A story for a young child developing OCD habits:


Craig moves to a different tree house

koala in a tree001

Craig was a koala bear. He lived in a thick green forest, or some might call it a jungle. He had a home in a large and beautiful gum tree. His mother and father live there too, and his big sister. One day his mother said it was too hot in the tree and that the family would be moving away to a cooler place. Craig was sad to leave his tree but he didn’t mind being cooler. They settled into a smaller place. Craig thought it was okay but life became very different.   Craig’s dad had to learn all sorts of new things in their new part of the forest, and was often late home and tired. Craig’s sister had to go to a new school , because she was older than him and Craig was not able to go everywhere and do everything with her any more. He felt sad.

koala sad 01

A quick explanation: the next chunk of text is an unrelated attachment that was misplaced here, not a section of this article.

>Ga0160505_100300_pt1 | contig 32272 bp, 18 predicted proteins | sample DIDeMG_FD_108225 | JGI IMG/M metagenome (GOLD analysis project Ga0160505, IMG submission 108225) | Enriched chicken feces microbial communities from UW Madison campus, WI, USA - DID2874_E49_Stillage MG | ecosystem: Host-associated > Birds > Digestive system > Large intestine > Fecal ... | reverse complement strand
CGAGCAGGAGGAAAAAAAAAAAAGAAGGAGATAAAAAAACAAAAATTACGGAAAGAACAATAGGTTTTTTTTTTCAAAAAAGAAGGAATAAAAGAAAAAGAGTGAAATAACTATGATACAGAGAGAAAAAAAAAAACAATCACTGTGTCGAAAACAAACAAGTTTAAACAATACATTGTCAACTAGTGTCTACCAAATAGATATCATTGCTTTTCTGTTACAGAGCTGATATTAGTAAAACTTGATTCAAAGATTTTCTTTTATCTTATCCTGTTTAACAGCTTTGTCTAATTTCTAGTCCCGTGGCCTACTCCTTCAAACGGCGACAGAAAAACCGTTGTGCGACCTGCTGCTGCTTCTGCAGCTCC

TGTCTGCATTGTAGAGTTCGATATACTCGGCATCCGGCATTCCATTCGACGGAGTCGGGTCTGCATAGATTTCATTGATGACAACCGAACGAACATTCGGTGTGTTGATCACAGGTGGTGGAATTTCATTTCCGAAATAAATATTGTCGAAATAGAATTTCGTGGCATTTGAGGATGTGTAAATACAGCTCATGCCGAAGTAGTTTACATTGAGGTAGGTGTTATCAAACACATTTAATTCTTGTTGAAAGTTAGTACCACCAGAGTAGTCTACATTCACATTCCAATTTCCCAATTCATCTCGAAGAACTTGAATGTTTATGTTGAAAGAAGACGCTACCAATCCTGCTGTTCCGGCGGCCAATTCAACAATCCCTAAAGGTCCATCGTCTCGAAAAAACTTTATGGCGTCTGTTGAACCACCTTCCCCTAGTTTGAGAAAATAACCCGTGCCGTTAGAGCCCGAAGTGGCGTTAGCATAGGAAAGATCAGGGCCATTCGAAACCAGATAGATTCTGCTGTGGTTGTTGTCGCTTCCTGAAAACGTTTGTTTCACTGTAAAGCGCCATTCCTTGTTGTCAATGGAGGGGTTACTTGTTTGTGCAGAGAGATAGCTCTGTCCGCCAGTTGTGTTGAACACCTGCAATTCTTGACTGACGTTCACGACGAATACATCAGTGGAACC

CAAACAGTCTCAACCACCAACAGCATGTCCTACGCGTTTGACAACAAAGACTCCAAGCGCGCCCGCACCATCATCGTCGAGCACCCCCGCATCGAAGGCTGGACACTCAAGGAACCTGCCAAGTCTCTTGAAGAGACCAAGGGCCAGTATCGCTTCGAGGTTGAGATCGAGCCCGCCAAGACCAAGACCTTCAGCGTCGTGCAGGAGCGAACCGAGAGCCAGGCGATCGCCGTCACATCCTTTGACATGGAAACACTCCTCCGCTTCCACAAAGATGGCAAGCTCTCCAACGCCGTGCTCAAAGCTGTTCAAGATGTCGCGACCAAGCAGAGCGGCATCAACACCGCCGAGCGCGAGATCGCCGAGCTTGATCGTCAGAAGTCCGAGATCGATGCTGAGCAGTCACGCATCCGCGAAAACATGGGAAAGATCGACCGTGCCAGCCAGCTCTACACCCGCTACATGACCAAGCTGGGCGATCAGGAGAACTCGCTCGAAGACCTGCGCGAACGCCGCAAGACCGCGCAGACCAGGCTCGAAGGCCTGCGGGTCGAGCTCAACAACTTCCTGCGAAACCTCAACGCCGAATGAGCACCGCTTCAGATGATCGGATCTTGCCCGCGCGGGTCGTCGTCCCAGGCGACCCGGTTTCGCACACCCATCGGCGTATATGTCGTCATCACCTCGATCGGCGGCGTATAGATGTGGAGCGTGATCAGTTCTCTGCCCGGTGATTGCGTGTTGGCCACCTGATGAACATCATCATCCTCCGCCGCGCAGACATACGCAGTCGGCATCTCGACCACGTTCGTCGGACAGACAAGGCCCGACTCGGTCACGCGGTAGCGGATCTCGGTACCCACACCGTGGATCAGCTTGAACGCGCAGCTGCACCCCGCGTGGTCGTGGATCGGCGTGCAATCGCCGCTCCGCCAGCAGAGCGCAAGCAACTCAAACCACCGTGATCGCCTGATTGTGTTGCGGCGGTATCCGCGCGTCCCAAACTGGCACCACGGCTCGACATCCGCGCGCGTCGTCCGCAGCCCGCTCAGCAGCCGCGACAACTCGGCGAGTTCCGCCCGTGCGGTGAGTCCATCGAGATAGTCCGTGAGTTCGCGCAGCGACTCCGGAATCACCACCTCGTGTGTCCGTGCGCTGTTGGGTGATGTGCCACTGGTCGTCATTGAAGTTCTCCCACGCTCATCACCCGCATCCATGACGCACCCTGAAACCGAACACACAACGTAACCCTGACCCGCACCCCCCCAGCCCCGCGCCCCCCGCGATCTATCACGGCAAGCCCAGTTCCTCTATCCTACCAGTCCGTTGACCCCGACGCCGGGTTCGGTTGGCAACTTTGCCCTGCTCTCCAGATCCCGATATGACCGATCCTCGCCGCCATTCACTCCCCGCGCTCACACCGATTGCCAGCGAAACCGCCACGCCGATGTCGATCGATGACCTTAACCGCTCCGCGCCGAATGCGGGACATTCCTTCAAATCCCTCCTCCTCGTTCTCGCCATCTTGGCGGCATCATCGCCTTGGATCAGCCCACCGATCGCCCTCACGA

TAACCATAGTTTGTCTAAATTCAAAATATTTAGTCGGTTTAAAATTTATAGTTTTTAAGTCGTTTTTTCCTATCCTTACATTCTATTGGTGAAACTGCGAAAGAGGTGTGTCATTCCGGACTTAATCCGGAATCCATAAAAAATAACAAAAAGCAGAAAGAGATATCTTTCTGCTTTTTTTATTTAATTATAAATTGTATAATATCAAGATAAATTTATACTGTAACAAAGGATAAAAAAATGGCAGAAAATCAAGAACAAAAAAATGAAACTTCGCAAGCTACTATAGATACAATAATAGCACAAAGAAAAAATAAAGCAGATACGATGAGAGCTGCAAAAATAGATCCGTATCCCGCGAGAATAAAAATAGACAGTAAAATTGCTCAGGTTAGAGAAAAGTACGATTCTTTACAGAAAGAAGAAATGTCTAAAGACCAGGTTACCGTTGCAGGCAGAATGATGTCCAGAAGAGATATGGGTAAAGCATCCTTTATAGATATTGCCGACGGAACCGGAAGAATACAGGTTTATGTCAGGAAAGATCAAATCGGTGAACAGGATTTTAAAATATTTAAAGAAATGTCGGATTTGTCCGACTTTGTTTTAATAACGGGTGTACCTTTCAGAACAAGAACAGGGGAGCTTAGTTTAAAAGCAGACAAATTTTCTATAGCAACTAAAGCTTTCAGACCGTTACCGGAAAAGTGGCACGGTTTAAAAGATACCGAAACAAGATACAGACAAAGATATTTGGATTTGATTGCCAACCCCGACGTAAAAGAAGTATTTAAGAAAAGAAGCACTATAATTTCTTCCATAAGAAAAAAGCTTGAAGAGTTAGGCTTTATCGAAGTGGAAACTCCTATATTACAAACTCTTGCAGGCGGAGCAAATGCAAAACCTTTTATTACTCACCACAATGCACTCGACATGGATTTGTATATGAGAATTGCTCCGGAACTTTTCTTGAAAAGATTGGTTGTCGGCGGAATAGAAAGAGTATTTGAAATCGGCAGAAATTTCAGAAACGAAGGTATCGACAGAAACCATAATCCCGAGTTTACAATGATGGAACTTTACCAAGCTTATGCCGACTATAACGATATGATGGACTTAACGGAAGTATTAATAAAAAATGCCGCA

His mother was going out to work while he was at school and was tired and sometimes cross. He began to wonder if it was his fault that his family was not around him like they had been before in the big tree. He started to think he needed to be a better koala person. What could he do to make himself better so that they would all come back and have time for him again? He had heard often enough that he should be clean and tidy. He wondered if he wasn’t clean and tidy enough. He started to worry every time his hands were dirty that other bears would not like him. He started wanting to wash his hands after he touched things that might be dirty. He always washed his hands before he sat down to eat his food. His mum told him that even though he couldn’t see the dirt it was there just the same, so he should wash his hands. His mum always said he was a good bear when he said he had washed his hands before eating. He liked to think that she thought he was a good bear. He started to imagine that all sorts of things could make his hands dirty, and he didn’t want to be dirty, he wanted to be good bear. So he started to wash his hands after he did all sorts of things, thinking about all the invisible dirt there must be around.